In 25 we propose a simplified fluid-structure interaction model for arterioles in order to provide a mechanical insight of experimental observations and validate an hypothesis on the biological processes leading to micro-haemorrhages. The simulations performed confirmed the medical doctor hypothesis on the most critical configurations leading to micro-haemorrhages in the nervous system micro-circulation.

In 11 we develop a general forecasting method to predict series of hospitalized and dead people using a model reduction method involving SIR compartmental models. The obtained results seem satisfactory not only to us: eminent French epidemiologists, physicians and virologists with whom we have discussed, recognise that our approach has predictive qualities worthy of interest. They have invited us to deploy our approach by making it available as a platform for predicting the evolution of the disease. Also, as a further step, we are currently starting to enlarge the methodology in order to include interregional population mobillity and information on the viral level concentration which can be extracted from the analysis of wasted waters.

The paper 15 is a contribution on state estimation problems using reduced model algorithms. Here we study the notion of optimality of state estimation algorithms: we define a certain criterion to describe the reconstruction quality and we study what is the optimal reconstruction algorithm that provides it. In general, this optimal algorithm cannot be computed in practice. However, we show that if we restrict ourselves to lineal algorithms, the optimal linear algorithm is computable and we provide a numerical illustration of it.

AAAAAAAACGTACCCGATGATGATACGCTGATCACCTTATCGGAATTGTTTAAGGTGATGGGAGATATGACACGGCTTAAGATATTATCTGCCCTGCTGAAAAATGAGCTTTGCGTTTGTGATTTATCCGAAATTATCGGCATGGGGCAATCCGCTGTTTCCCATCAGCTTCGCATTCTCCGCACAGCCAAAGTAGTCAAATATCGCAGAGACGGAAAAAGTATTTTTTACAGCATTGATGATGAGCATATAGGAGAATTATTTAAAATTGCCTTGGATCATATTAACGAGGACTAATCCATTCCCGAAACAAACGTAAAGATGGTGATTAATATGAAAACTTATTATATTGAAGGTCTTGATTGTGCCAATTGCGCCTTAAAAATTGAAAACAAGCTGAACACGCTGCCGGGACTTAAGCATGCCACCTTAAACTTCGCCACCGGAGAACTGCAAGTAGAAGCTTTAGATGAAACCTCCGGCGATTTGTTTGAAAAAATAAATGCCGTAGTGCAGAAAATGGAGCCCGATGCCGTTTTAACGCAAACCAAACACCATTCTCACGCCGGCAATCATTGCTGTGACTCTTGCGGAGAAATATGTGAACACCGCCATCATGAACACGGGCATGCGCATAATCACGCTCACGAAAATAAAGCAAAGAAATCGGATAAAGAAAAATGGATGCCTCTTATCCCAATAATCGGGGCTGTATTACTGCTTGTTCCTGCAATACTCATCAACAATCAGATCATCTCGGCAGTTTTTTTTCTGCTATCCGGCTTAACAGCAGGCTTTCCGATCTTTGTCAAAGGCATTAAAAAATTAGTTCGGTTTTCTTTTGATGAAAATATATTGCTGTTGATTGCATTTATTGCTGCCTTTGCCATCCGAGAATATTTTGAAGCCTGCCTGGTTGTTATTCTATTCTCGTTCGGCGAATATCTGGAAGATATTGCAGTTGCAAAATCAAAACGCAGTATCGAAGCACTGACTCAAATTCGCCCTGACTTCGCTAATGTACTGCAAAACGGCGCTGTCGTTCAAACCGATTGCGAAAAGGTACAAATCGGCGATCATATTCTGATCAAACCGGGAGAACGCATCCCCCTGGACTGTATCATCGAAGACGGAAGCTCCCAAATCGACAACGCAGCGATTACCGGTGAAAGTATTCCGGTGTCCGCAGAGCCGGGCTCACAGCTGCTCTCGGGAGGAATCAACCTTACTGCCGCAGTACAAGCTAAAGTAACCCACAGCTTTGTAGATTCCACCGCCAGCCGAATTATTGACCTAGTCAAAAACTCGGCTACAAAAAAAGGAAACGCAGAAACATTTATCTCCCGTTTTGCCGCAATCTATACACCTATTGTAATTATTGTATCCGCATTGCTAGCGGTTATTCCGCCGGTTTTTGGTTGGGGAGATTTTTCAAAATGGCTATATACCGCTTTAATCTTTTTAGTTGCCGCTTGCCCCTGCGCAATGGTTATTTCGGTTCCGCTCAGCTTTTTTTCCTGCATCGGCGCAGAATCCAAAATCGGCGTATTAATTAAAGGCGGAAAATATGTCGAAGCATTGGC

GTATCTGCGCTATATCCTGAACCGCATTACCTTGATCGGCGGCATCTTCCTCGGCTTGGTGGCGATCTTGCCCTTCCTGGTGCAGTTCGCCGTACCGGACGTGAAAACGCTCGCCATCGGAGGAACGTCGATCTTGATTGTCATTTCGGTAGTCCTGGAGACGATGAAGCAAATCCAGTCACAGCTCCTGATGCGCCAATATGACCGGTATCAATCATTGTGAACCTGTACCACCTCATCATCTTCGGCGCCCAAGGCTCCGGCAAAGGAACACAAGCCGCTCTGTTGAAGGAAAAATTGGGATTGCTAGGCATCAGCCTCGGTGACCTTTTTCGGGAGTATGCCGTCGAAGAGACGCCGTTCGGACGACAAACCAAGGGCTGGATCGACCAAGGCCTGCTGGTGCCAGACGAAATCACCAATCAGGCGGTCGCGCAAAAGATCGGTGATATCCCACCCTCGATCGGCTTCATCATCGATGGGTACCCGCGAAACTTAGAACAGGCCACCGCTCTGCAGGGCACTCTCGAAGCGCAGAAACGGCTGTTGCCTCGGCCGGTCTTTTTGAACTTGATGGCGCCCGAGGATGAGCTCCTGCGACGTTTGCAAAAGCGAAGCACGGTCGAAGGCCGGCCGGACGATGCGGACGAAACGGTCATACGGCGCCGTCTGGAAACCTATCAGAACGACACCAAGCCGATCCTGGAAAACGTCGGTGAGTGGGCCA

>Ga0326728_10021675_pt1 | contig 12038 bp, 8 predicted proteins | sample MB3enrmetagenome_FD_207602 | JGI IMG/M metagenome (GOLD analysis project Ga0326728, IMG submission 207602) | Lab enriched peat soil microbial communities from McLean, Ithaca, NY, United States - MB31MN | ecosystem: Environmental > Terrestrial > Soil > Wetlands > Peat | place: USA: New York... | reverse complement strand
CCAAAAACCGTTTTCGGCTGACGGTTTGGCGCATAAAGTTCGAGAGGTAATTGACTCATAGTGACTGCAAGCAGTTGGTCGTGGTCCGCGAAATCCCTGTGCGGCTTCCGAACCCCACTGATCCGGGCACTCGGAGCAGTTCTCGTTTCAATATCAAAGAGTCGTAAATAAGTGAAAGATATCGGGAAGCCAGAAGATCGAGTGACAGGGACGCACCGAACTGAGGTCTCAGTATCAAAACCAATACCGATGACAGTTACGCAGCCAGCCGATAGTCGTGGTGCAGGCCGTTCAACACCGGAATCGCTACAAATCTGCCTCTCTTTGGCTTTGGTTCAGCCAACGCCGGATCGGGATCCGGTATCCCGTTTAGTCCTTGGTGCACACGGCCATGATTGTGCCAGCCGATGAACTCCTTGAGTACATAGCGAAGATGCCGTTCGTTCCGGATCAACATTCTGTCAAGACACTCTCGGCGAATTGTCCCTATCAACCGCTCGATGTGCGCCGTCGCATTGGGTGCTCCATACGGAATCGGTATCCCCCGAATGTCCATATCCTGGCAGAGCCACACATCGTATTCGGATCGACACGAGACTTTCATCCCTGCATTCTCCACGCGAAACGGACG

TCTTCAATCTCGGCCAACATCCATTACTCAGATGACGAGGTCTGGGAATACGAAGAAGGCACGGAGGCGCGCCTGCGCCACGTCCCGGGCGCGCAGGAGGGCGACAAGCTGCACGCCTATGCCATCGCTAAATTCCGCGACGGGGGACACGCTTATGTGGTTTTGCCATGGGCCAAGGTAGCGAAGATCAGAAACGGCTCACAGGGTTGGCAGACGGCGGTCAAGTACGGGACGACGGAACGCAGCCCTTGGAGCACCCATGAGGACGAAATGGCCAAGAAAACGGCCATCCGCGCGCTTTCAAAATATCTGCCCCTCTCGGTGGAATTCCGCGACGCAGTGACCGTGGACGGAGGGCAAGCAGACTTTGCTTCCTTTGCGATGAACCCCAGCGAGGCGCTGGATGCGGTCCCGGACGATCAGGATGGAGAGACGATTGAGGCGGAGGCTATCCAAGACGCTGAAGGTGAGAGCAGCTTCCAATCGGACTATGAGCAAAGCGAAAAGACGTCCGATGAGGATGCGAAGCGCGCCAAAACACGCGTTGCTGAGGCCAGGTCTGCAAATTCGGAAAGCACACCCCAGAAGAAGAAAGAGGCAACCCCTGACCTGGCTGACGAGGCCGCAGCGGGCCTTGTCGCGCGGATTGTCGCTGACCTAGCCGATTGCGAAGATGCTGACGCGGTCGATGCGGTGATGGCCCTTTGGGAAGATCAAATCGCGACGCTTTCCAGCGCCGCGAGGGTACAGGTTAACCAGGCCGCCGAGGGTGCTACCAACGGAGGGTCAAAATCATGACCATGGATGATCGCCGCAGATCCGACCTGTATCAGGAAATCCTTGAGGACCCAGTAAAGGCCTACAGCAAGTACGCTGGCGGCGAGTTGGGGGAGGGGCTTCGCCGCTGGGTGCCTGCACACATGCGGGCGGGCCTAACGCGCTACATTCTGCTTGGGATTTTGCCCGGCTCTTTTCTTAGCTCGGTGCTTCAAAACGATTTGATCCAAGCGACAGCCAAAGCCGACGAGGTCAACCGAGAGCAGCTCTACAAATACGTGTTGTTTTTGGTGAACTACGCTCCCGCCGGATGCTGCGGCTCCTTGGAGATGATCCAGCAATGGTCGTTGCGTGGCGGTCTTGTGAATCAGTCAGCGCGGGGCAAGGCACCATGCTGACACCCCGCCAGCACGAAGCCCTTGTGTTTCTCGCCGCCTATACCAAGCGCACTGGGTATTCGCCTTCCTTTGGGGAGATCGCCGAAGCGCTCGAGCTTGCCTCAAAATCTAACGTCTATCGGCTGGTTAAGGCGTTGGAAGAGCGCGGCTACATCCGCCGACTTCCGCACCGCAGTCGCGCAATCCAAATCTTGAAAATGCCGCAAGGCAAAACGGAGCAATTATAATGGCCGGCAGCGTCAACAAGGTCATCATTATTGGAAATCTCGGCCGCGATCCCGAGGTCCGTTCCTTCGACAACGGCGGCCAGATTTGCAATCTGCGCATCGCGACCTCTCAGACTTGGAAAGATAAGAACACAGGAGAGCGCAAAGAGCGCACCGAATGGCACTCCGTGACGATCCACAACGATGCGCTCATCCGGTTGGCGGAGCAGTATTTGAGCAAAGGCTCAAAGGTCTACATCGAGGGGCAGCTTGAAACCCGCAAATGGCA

In 24, we have made a contribution to the topic of domain decomposition of the time domain. We consider the parareal algorithm which is a predictor-corrector algorithm involving propagations in parallel of an accurate fine solver (which is computationally expensive), and a coarse solver. This algorithm is very popular due to its simplicity of implementation but it suffers from poor parallel efficiency (which is unfortunately a common burden in time parallel algorithms). The main obstacle for better efficiency in parareal is the cost of its fine solver so, in order to improve it, we have developed an adaptive parareal strategy in which the accuracy of the fine solver is increased across the iterations. We prove for an idealized setting that the algorithm would provide full parallel efficiency. In practice, although we show that the fine solver is better handled across iterations with our strategy, the cost of the coarse solver starts to enter into the picture, and this prevented us from obtaining full efficiency. Despite this, our results improved by about a factor 2 the efficiency of the traditional algorithm.